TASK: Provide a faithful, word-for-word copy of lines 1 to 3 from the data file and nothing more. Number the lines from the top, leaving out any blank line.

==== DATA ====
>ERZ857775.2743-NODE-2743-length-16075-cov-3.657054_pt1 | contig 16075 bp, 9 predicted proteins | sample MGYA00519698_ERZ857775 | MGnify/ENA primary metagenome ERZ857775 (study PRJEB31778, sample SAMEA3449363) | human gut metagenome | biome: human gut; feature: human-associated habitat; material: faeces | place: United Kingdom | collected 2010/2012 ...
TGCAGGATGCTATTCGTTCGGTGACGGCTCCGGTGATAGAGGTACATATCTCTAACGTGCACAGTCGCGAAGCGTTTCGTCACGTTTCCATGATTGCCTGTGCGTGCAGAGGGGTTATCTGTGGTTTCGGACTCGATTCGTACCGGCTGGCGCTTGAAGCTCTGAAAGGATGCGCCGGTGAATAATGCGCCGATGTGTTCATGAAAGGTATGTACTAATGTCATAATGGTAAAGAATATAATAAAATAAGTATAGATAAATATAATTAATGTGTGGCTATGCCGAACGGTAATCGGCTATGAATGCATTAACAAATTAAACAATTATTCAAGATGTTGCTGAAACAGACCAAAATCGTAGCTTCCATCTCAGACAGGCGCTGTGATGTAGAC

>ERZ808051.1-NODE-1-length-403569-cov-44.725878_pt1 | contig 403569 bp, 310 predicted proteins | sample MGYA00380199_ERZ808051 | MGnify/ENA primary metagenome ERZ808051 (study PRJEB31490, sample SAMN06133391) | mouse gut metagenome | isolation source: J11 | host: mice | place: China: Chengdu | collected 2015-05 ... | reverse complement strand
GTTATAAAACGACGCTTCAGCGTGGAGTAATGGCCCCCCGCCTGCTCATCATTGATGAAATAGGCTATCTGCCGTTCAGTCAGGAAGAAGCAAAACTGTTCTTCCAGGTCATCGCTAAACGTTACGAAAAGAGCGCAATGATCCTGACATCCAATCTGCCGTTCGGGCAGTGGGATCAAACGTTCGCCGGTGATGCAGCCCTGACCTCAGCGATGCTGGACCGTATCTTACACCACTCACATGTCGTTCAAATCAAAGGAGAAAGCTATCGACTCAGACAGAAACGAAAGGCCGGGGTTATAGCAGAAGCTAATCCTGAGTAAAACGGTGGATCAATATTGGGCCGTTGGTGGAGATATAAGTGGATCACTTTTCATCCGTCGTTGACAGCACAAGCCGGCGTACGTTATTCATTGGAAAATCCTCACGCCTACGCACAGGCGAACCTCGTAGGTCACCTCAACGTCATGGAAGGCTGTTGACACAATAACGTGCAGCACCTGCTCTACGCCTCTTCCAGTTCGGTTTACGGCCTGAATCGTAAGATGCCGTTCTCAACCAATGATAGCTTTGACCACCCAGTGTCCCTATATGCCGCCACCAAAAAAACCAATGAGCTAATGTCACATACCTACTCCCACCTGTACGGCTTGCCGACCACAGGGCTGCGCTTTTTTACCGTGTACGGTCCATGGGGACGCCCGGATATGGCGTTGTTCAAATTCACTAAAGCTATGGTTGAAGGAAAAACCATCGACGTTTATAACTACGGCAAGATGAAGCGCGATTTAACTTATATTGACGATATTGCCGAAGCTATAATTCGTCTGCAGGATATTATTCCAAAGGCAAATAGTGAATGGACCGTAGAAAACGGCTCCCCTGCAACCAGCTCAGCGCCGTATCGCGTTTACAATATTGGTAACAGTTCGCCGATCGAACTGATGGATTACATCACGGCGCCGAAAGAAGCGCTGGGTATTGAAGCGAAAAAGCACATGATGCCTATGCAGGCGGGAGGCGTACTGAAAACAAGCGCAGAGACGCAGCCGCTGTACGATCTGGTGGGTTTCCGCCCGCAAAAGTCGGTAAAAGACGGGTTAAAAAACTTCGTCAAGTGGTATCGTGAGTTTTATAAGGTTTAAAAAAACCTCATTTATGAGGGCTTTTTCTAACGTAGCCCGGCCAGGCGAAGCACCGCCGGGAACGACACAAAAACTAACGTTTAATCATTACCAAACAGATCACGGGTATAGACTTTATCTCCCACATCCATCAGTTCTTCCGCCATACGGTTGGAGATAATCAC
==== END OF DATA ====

>ERZ857775.2743-NODE-2743-length-16075-cov-3.657054_pt1 | contig 16075 bp, 9 predicted proteins | sample MGYA00519698_ERZ857775 | MGnify/ENA primary metagenome ERZ857775 (study PRJEB31778, sample SAMEA3449363) | human gut metagenome | biome: human gut; feature: human-associated habitat; material: faeces | place: United Kingdom | collected 2010/2012 ...
TGCAGGATGCTATTCGTTCGGTGACGGCTCCGGTGATAGAGGTACATATCTCTAACGTGCACAGTCGCGAAGCGTTTCGTCACGTTTCCATGATTGCCTGTGCGTGCAGAGGGGTTATCTGTGGTTTCGGACTCGATTCGTACCGGCTGGCGCTTGAAGCTCTGAAAGGATGCGCCGGTGAATAATGCGCCGATGTGTTCATGAAAGGTATGTACTAATGTCATAATGGTAAAGAATATAATAAAATAAGTATAGATAAATATAATTAATGTGTGGCTATGCCGAACGGTAATCGGCTATGAATGCATTAACAAATTAAACAATTATTCAAGATGTTGCTGAAACAGACCAAAATCGTAGCTTCCATCTCAGACAGGCGCTGTGATGTAGAC

>ERZ808051.1-NODE-1-length-403569-cov-44.725878_pt1 | contig 403569 bp, 310 predicted proteins | sample MGYA00380199_ERZ808051 | MGnify/ENA primary metagenome ERZ808051 (study PRJEB31490, sample SAMN06133391) | mouse gut metagenome | isolation source: J11 | host: mice | place: China: Chengdu | collected 2015-05 ... | reverse complement strand